I've known President Bush since he was governor of Texas and gave us permission to start the first Christian prison in this country. One thing I've always liked about him is that he says what he means and means what he says.
That's why I felt something was missing in his speech and press conference Tuesday night. I think he would have liked to have told us the whole story, but it's impossible for him to do so.
The president said we weren't on a war footing before September 11, 2001. That's true. He went on to say that we are now on a war footing and are in a war-also true, but I think he had to pull his punches in telling us the character of that war.
We Westerners forget history. We forget that from the time Muhammad began writing the Qur'án in 610 A.D., Islam and the Christian West were engaged in armed conflicts that lasted for a thousand years. Islam even occupied Spain during much of this period, and it wasn't until 1683 that the Ottoman Empire was finally defeated at Vienna.
We see what is happening today as an isolated case of terrorists taking a misguided reading of the Qur'án. I wish it were that simple. The truth is there's an element in Islam-some estimate as high as 20 percent-who see this battle as a resumption of the thousand years of war. In fact, Osama bin Laden was a student of Mohammed Qutab whose brother, Saeb Qutab, a radical Egyptian Islamist, argued for a resumption of this conflict with the West. Saeb Qutab was thoroughly anti-Semitic, had a burning hatred of the West, and saw its destruction as the world's only hope. And that's what filled the mind of Osama bin Laden.
We're kidding ourselves if we think that containing a few terrorists will allow America to live in peace and safety. We're kidding ourselves if we think we can bring troops home from Iraq and that's the end of the war. This war is going to be with us for generations. Millions of followers of Osama bin Laden and those like him believe that it is their manifest destiny as Muslims to bring about the utter destruction of Jews, Christians, and Western civilization.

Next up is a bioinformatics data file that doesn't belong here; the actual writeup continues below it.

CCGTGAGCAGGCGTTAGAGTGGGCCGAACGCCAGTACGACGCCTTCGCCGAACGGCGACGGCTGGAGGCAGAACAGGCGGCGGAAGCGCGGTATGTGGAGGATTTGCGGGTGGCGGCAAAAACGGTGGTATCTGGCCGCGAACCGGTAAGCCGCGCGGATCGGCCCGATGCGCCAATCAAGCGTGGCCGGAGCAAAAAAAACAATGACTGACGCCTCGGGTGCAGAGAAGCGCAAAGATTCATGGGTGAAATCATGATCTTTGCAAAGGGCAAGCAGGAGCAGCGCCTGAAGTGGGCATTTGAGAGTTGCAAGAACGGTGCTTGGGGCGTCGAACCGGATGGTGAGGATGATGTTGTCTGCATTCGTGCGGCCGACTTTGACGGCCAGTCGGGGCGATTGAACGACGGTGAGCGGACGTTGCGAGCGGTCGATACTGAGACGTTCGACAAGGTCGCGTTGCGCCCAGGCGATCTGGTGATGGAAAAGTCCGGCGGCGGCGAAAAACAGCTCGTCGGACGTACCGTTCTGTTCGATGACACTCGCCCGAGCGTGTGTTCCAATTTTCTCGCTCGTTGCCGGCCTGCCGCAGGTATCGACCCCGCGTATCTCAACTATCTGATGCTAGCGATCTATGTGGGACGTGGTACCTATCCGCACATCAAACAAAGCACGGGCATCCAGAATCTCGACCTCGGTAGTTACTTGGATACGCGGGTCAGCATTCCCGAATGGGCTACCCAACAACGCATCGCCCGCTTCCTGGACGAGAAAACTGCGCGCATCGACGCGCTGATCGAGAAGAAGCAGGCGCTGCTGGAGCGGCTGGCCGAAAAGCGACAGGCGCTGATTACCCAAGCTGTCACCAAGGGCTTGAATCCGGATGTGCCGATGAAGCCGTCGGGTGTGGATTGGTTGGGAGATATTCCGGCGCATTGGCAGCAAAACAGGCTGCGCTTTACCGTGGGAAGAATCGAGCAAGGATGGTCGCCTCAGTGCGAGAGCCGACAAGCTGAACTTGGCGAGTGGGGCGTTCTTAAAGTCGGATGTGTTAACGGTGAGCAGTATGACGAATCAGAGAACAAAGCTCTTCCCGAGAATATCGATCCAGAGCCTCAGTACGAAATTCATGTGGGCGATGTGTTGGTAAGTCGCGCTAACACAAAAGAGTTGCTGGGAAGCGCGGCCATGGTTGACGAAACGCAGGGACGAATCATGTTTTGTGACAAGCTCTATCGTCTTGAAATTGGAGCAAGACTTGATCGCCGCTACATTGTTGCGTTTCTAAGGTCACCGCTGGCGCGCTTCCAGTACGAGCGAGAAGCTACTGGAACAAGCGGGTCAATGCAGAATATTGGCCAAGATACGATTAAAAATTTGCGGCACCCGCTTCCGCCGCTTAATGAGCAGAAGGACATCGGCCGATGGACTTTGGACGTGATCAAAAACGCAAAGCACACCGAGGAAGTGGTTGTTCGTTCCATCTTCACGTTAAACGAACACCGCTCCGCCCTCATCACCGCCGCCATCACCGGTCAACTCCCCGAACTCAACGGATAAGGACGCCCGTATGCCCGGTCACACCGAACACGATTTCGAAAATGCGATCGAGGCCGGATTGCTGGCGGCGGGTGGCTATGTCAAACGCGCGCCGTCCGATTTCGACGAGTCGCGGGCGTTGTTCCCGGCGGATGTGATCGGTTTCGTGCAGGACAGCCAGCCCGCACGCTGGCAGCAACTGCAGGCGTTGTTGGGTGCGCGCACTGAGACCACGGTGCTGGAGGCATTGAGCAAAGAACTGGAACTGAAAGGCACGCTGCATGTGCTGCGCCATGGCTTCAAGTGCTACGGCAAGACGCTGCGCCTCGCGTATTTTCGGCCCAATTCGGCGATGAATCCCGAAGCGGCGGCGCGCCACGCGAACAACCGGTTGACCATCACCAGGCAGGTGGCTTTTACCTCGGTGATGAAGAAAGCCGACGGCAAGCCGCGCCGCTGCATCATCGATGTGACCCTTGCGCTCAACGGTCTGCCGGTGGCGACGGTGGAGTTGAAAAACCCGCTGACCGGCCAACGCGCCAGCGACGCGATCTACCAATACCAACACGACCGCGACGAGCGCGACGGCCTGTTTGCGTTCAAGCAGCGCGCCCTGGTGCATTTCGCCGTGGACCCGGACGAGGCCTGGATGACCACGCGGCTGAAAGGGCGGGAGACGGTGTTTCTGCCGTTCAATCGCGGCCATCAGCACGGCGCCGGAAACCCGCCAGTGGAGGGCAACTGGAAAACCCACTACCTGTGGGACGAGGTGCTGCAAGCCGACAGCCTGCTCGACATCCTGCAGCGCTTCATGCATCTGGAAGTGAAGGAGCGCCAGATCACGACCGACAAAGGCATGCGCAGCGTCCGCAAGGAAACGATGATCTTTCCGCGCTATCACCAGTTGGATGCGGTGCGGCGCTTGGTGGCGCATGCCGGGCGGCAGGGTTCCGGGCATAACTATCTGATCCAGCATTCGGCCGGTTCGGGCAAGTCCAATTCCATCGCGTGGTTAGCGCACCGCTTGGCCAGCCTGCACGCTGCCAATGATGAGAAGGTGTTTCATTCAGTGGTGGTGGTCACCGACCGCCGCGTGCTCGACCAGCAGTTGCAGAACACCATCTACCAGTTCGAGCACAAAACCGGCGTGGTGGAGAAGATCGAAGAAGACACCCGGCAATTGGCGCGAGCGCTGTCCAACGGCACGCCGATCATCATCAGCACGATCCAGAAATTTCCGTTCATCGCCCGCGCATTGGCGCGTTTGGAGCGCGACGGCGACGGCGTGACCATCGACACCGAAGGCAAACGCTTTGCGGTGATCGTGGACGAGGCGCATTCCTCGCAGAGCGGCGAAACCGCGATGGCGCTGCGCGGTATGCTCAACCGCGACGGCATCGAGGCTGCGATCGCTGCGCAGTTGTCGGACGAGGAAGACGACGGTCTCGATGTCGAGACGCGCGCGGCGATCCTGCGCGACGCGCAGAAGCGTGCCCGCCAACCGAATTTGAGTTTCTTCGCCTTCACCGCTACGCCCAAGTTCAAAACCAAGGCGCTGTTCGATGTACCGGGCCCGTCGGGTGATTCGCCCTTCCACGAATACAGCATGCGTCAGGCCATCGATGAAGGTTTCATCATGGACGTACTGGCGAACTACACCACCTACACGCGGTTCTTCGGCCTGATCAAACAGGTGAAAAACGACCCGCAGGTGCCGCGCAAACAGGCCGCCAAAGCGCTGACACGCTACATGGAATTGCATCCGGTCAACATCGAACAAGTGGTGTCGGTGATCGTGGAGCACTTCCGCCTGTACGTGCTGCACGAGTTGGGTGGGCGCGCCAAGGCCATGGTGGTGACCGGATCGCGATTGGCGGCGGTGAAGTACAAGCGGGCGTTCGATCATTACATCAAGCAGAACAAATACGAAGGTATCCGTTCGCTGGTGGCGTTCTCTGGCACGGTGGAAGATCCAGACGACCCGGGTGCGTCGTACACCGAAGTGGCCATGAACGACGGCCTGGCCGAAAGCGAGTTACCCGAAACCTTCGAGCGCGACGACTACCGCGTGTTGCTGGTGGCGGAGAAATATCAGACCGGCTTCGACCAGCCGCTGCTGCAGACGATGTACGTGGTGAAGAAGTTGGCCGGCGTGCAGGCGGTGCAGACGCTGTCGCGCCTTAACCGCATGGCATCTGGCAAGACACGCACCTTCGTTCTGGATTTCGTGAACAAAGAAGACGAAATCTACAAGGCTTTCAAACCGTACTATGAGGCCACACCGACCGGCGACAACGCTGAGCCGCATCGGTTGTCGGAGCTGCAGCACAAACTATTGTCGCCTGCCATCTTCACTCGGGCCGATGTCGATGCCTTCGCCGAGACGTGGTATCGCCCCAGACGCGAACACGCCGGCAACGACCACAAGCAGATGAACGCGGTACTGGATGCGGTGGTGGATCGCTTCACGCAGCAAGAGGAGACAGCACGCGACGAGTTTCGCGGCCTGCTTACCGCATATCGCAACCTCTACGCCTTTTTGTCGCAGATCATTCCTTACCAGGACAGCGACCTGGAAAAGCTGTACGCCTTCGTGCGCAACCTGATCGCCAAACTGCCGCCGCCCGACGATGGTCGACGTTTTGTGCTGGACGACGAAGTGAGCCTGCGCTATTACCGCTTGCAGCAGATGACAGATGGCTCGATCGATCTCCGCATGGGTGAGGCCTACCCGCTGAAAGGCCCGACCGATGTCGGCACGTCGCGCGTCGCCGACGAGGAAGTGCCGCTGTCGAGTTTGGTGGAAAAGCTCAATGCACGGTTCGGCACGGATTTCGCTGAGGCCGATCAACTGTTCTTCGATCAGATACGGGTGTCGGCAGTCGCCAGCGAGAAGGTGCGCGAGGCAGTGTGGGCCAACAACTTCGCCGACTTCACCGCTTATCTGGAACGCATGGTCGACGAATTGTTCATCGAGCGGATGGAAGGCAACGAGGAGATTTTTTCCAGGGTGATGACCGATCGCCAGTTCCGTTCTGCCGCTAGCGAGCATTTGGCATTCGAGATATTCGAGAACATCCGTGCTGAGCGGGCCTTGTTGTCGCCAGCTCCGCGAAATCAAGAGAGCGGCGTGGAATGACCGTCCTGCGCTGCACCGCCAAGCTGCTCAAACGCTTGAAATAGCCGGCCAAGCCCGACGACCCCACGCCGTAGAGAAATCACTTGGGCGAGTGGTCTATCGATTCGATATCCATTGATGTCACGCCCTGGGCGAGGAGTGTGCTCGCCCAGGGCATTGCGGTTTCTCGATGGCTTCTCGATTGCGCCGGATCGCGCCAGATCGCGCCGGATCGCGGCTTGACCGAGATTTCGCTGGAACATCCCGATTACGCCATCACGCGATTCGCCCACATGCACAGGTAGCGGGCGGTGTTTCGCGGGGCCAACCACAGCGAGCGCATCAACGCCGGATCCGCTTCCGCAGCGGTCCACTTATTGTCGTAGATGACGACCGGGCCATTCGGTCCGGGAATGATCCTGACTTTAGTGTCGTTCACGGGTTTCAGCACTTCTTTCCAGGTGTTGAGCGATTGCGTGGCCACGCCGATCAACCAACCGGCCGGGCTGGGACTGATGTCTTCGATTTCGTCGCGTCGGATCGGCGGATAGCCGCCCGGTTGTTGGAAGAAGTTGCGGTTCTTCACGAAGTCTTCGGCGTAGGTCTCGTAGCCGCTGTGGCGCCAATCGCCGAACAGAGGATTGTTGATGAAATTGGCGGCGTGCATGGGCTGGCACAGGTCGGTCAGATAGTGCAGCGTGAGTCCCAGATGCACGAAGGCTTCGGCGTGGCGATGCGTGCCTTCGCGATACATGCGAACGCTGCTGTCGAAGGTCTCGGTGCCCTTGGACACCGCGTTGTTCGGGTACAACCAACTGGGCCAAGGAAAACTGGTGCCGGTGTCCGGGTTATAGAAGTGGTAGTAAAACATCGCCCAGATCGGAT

But those of us on the sidelines can say things the president can't say. If we can create a democracy in the Middle East, Muslim people will see it and realize it is good for them. And moderate Muslims may then capture control of Islamic governments.
As I see it, it's our only hope. I think that President Bush sees this too and recognizes that a flagship democracy in Iraq can bring democracy and freedom to the Muslim masses. Yes, it's a tough job, but it is our only hope.
We need a sober realistic view of what is happening, and we need to recognize that Iraq is not another quagmire like Vietnam, but a beachhead of democracy and freedom in the Middle East that may win over the Muslim masses and isolate the terrorists and radical Islamists.
Bush could promise a quick end to Iraq, as the partisan choruses are demanding in this election year-and he'd ensure his reelection. But to abandon Iraq would be to surrender to radical Islam. That's why Christians have a duty to bring some historical perspective to this debate.